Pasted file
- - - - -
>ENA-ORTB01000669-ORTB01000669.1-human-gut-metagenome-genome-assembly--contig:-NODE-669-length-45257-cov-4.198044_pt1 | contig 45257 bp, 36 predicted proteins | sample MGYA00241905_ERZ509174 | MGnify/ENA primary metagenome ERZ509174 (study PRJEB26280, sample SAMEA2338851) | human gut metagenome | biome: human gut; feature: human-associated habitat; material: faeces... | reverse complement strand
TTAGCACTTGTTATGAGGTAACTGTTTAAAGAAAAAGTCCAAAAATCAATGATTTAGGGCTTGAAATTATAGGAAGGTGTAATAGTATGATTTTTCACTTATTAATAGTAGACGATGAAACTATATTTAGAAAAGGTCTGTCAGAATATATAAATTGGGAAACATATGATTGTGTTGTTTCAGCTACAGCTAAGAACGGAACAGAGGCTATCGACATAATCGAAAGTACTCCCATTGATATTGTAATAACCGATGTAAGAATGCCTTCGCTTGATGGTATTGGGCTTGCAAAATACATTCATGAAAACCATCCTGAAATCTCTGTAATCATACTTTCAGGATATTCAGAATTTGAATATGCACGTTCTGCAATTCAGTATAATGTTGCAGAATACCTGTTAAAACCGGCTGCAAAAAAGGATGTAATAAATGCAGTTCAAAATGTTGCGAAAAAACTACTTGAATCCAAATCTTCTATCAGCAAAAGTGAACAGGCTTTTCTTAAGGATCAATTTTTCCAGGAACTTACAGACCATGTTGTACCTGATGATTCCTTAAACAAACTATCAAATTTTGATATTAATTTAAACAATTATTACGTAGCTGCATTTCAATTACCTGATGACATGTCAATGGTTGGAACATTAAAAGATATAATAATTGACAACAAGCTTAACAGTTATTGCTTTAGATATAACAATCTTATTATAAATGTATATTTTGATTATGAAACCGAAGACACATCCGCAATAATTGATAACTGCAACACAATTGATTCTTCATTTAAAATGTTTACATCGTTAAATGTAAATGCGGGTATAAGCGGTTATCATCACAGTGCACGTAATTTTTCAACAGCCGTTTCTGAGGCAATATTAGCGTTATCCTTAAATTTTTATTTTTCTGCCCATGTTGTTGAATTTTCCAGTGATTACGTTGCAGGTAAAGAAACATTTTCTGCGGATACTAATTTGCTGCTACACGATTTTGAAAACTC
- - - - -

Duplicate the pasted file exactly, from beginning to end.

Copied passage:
>ENA-ORTB01000669-ORTB01000669.1-human-gut-metagenome-genome-assembly--contig:-NODE-669-length-45257-cov-4.198044_pt1 | contig 45257 bp, 36 predicted proteins | sample MGYA00241905_ERZ509174 | MGnify/ENA primary metagenome ERZ509174 (study PRJEB26280, sample SAMEA2338851) | human gut metagenome | biome: human gut; feature: human-associated habitat; material: faeces... | reverse complement strand
TTAGCACTTGTTATGAGGTAACTGTTTAAAGAAAAAGTCCAAAAATCAATGATTTAGGGCTTGAAATTATAGGAAGGTGTAATAGTATGATTTTTCACTTATTAATAGTAGACGATGAAACTATATTTAGAAAAGGTCTGTCAGAATATATAAATTGGGAAACATATGATTGTGTTGTTTCAGCTACAGCTAAGAACGGAACAGAGGCTATCGACATAATCGAAAGTACTCCCATTGATATTGTAATAACCGATGTAAGAATGCCTTCGCTTGATGGTATTGGGCTTGCAAAATACATTCATGAAAACCATCCTGAAATCTCTGTAATCATACTTTCAGGATATTCAGAATTTGAATATGCACGTTCTGCAATTCAGTATAATGTTGCAGAATACCTGTTAAAACCGGCTGCAAAAAAGGATGTAATAAATGCAGTTCAAAATGTTGCGAAAAAACTACTTGAATCCAAATCTTCTATCAGCAAAAGTGAACAGGCTTTTCTTAAGGATCAATTTTTCCAGGAACTTACAGACCATGTTGTACCTGATGATTCCTTAAACAAACTATCAAATTTTGATATTAATTTAAACAATTATTACGTAGCTGCATTTCAATTACCTGATGACATGTCAATGGTTGGAACATTAAAAGATATAATAATTGACAACAAGCTTAACAGTTATTGCTTTAGATATAACAATCTTATTATAAATGTATATTTTGATTATGAAACCGAAGACACATCCGCAATAATTGATAACTGCAACACAATTGATTCTTCATTTAAAATGTTTACATCGTTAAATGTAAATGCGGGTATAAGCGGTTATCATCACAGTGCACGTAATTTTTCAACAGCCGTTTCTGAGGCAATATTAGCGTTATCCTTAAATTTTTATTTTTCTGCCCATGTTGTTGAATTTTCCAGTGATTACGTTGCAGGTAAAGAAACATTTTCTGCGGATACTAATTTGCTGCTACACGATTTTGAAAACTC